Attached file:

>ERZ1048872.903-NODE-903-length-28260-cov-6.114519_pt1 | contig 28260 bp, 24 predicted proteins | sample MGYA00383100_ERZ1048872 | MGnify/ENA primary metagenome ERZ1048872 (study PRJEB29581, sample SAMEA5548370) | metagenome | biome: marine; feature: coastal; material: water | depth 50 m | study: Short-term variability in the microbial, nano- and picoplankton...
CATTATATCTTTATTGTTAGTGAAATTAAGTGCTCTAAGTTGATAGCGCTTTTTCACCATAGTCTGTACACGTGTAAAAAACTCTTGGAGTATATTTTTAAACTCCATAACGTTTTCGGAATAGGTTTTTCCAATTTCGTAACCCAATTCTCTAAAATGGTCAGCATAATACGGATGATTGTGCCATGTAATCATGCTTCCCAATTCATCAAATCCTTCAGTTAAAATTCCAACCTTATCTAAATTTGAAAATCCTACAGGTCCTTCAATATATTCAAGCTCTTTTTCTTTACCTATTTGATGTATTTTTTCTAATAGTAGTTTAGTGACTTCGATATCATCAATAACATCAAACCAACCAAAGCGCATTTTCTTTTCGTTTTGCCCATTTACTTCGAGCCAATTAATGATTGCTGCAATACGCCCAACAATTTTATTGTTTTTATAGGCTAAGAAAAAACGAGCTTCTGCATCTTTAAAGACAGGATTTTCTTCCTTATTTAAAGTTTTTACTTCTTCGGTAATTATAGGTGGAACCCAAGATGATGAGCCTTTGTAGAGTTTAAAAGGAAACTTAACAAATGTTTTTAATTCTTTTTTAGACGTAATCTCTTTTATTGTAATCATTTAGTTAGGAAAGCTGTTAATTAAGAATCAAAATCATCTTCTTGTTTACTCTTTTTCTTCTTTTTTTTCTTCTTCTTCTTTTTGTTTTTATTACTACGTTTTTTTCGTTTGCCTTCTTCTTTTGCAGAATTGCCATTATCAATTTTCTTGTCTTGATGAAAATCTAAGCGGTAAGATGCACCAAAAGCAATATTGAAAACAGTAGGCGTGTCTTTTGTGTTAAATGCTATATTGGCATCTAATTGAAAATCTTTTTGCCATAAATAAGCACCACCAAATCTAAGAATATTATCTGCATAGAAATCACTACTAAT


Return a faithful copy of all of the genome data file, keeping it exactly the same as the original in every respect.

>ERZ1048872.903-NODE-903-length-28260-cov-6.114519_pt1 | contig 28260 bp, 24 predicted proteins | sample MGYA00383100_ERZ1048872 | MGnify/ENA primary metagenome ERZ1048872 (study PRJEB29581, sample SAMEA5548370) | metagenome | biome: marine; feature: coastal; material: water | depth 50 m | study: Short-term variability in the microbial, nano- and picoplankton...
CATTATATCTTTATTGTTAGTGAAATTAAGTGCTCTAAGTTGATAGCGCTTTTTCACCATAGTCTGTACACGTGTAAAAAACTCTTGGAGTATATTTTTAAACTCCATAACGTTTTCGGAATAGGTTTTTCCAATTTCGTAACCCAATTCTCTAAAATGGTCAGCATAATACGGATGATTGTGCCATGTAATCATGCTTCCCAATTCATCAAATCCTTCAGTTAAAATTCCAACCTTATCTAAATTTGAAAATCCTACAGGTCCTTCAATATATTCAAGCTCTTTTTCTTTACCTATTTGATGTATTTTTTCTAATAGTAGTTTAGTGACTTCGATATCATCAATAACATCAAACCAACCAAAGCGCATTTTCTTTTCGTTTTGCCCATTTACTTCGAGCCAATTAATGATTGCTGCAATACGCCCAACAATTTTATTGTTTTTATAGGCTAAGAAAAAACGAGCTTCTGCATCTTTAAAGACAGGATTTTCTTCCTTATTTAAAGTTTTTACTTCTTCGGTAATTATAGGTGGAACCCAAGATGATGAGCCTTTGTAGAGTTTAAAAGGAAACTTAACAAATGTTTTTAATTCTTTTTTAGACGTAATCTCTTTTATTGTAATCATTTAGTTAGGAAAGCTGTTAATTAAGAATCAAAATCATCTTCTTGTTTACTCTTTTTCTTCTTTTTTTTCTTCTTCTTCTTTTTGTTTTTATTACTACGTTTTTTTCGTTTGCCTTCTTCTTTTGCAGAATTGCCATTATCAATTTTCTTGTCTTGATGAAAATCTAAGCGGTAAGATGCACCAAAAGCAATATTGAAAACAGTAGGCGTGTCTTTTGTGTTAAATGCTATATTGGCATCTAATTGAAAATCTTTTTGCCATAAATAAGCACCACCAAATCTAAGAATATTATCTGCATAGAAATCACTACTAAT